Posted on November 30, 2019

California Coddles Criminals

Robert Hampton, American Renaissance, November 30, 2019

In 2014, California’s Proposition 47 reduced thefts under $950, drug possession, and other crimes to misdemeanors. Police are so busy with serious crime they often don’t bother writing criminals up for misdemeanors. Criminals quickly learned this and started brazenly shoplifting. Shoplifting and car theft rose across the state.

“They ain’t out here arresting people for (shoplifting) and everyone knows it,” explained a 21-year-old thief. Retailers and police have certainly noticed: “It’s a boldness like we’re seeing never before and just a disregard for fellow human beings,” Vacaville Police Lieutenant Mark Donaldson told CBS13 in September.

In 2014, California’s voters passed this law by almost 20 points. It wasn’t imposed by judges or half-wit politicians. This is the face of law and order in an increasingly non-white state. Supporters said the initiative would reduce mass incarceration and combat systemic racism. It would also help immigrants, because felonies are deportable offenses while misdemeanors usually are not. Boosters included Catholic bishops, a large network of activist groups, The New York Times, The Los Angeles Times, Jay-Z, and Newt Gingrich. It was called, with no apparent sense of irony, the Safe Neighborhoods and Schools Act.

A 2018 study from the Public Policy Institute of California estimated that in its first year, Prop 47 led to a 9 percent rise in larceny, or an extra 135 thefts per 100,000 residents. The same study noted that violent crime rose 13 percent, but found “no evidence” connecting it to the new law. There is a probable link, however. Thieves are more likely than law-abiding people to be violent. When they stay on the streets due to decriminalization, violence is bound to rise.

This was the first rise in crime after steady declines had reduced offenses to the lowest rates since the 1960s. Astonishingly, the ACLU argued that Prop 47 had nothing to do with it (see graph below).

California’s Proposition 47 graph

Marc Debbaudt of the Association of Los Angeles Deputy District Attorneys wrote that the year after Prop 47 passed, San Francisco had the highest increase in property crimes of any American city. Four other California cities were in the top 10. Property crime increased in 49 California cities, with 24 experiencing a double-digit rise. Violent crime also increased that year; San Francisco saw the eighth highest nationwide increase. Overall, violent crime rose in 48 California cities – at double-digit rates in 34 of them.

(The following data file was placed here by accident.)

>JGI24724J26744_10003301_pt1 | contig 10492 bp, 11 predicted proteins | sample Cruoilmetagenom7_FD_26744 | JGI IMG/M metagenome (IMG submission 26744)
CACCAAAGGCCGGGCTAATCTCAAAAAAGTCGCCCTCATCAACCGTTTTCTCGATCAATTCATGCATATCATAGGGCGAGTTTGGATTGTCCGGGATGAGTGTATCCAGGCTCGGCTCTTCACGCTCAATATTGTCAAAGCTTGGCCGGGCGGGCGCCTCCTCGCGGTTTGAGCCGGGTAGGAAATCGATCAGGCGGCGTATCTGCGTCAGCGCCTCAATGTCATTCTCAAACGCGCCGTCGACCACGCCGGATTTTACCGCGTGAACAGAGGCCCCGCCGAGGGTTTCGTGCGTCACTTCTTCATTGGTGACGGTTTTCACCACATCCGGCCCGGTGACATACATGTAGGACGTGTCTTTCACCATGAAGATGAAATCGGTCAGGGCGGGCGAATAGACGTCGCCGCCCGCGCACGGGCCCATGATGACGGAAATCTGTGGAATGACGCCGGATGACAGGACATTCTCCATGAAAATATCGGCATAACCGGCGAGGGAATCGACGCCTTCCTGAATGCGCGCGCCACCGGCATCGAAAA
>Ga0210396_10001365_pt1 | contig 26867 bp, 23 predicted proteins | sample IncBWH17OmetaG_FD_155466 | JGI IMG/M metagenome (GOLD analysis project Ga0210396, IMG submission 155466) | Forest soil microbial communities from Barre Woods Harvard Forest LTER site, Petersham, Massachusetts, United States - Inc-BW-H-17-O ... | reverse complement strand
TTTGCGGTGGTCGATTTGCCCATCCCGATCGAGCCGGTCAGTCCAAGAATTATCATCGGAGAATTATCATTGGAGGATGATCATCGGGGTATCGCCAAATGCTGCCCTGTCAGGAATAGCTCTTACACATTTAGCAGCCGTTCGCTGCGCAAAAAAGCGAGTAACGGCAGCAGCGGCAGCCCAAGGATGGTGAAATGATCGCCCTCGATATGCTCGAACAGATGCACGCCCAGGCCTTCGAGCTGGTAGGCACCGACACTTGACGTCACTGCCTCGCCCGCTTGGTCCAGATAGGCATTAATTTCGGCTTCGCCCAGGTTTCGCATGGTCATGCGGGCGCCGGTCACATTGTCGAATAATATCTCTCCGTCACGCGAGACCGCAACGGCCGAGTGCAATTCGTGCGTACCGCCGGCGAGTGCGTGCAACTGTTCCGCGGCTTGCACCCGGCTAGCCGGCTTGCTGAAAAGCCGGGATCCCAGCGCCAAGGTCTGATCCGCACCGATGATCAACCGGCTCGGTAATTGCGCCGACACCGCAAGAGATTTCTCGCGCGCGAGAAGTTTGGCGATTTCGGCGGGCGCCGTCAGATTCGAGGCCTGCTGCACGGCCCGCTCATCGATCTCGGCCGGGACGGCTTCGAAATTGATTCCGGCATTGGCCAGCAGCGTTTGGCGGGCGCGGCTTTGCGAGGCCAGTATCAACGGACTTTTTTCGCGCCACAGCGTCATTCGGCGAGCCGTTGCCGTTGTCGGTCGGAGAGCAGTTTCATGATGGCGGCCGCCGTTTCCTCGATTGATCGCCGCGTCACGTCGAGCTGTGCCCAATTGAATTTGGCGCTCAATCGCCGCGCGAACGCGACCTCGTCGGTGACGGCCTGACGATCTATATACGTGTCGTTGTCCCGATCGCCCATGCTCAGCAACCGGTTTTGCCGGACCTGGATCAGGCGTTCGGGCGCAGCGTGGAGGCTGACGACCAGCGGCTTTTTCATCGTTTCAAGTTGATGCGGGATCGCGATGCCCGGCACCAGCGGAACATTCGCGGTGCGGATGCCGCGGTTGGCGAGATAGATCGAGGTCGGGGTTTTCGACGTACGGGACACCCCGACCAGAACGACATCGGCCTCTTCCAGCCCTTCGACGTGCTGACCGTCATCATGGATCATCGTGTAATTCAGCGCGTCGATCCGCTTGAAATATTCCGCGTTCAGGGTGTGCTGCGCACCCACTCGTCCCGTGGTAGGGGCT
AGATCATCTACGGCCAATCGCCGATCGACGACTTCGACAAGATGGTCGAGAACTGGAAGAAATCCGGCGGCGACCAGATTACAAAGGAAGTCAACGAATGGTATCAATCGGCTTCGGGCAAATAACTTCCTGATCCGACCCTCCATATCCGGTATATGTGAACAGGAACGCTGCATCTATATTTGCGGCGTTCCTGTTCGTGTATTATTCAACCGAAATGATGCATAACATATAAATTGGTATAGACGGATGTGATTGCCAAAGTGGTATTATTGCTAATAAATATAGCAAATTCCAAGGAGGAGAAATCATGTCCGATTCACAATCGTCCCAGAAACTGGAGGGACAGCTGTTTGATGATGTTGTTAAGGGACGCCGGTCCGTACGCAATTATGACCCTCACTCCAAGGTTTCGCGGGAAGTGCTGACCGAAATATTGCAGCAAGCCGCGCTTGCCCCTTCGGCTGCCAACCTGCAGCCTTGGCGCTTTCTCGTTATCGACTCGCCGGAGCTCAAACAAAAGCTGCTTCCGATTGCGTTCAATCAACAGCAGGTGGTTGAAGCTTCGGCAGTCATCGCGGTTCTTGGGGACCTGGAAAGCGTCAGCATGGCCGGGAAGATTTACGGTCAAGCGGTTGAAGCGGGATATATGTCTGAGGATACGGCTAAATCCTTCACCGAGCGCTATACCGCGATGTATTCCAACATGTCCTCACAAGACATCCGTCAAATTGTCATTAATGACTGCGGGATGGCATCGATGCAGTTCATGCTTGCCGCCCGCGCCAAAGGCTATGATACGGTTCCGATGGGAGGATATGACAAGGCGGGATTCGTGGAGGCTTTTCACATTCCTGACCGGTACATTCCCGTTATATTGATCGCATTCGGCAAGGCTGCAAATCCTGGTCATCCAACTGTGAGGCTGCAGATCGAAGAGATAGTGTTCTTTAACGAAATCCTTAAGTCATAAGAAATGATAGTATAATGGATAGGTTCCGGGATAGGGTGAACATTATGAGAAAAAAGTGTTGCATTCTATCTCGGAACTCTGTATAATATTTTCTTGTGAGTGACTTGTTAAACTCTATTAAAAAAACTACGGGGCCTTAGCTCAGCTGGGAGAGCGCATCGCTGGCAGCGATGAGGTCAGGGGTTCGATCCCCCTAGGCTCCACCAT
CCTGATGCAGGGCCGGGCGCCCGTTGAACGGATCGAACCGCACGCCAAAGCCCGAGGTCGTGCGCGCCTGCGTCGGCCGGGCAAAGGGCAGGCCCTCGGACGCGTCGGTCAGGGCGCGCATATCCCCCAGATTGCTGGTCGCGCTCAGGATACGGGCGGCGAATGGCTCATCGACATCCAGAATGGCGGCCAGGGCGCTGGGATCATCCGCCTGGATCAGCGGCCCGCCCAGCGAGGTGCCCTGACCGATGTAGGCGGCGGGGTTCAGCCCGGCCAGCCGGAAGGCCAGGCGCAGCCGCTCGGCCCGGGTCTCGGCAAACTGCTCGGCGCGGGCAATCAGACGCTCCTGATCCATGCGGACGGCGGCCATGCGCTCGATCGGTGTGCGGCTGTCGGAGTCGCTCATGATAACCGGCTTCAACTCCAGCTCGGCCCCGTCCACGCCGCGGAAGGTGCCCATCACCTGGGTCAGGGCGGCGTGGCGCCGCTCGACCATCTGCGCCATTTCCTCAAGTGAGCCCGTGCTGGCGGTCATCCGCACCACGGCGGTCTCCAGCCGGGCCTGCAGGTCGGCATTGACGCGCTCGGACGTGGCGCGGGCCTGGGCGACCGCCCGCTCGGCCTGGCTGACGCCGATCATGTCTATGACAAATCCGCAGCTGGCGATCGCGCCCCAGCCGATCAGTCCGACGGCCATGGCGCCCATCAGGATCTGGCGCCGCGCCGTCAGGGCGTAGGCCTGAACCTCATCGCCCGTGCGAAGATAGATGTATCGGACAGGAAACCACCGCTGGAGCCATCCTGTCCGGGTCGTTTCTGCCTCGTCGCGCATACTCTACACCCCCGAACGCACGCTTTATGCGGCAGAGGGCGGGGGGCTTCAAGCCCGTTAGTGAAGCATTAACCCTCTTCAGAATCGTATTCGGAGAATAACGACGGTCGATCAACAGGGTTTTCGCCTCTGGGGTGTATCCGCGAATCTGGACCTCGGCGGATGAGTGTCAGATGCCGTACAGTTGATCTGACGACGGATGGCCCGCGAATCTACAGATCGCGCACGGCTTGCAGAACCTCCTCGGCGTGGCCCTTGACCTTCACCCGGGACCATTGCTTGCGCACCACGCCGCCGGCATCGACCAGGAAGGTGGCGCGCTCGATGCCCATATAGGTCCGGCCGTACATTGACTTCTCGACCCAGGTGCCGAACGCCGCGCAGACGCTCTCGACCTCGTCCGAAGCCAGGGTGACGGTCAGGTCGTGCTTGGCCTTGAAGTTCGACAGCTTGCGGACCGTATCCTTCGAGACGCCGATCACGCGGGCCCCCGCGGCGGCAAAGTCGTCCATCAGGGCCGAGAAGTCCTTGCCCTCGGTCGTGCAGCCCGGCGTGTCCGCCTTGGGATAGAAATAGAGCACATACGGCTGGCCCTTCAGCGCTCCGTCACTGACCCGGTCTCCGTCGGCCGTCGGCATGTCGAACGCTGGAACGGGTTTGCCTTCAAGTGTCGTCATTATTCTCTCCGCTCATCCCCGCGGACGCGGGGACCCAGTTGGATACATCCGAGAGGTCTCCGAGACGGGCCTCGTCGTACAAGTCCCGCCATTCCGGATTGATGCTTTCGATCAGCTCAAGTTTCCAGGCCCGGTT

San Francisco now leads the country in property crime. “San Franciscans find themselves surrounded by squalor and disorder,” reported City Journal in May 2019.

The state’s prison population did fall by 13,000 the year after Prop 47 — but not enough to yield the major cost savings promoters of the initiative had promised.

University of California Berkeley public policy professor Steven Raphael believes Prop 47 had the intended racial effect: “I’m almost certain that the declines in incarceration rates for racial and ethnic minorities have been larger than they have been for whites, simply because they’re so heavily overrepresented in California’s institutional populations.”

Laws like Prop 47 may spread. Progressive prosecutors backed by George Soros have won several elections on a similar platform of leniency. Cook County (Illinois) State’s Attorney Kim Foxx won in 2016. Her first act was to downgrade all thefts under $1,000 to misdemeanors. The president of the Illinois Merchant Retail Association said it meant “open season” on stores. Retail theft in Chicago increased, but it had increased during the two years before that.

In 2018, Philadelphia District Attorney Larry Krasner made thefts under $500 a summary offense, the lowest possible criminal charge. Retail, car, and bike theft increased. Suffolk County (Massachusetts) District Attorney Rachael Rollins vowed earlier this year not to prosecute several crimes, including trespassing, shoplifting, larceny, and disorderly conduct. The move outraged the Retailers Association of Massachusetts, who said it meant “open season on [Boston] retail stores.”

Dallas County District Attorney John Creuzot announced this year his office would no longer prosecute anyone stealing $750 or less of “necessary personal items.” Does that include $200 pairs of sneakers? Texas Gov. Greg Abbott and Texas Attorney General Ken Paxton said this was “abandon[ing] the rule of law.”

Queens (New York) District Attorney candidate Tiffany Caban promised the most extreme policy. She vowed not to prosecute “sex work, recreational drug use, and racist laws.” Some of her “racist laws” were fare evasion, loitering, disorderly conduct, trespassing, and welfare fraud. Miss Caban lost her election by a tiny margin after initially being declared the winner.

Criminal justice “reform” has bipartisan support, and appeals to people who don’t remember the crime rates of the 1980s and early 1990s. Many believe “racial justice” means leniency. If that means “open season” on retailers, that’s just another cost of doing business in multiracial America.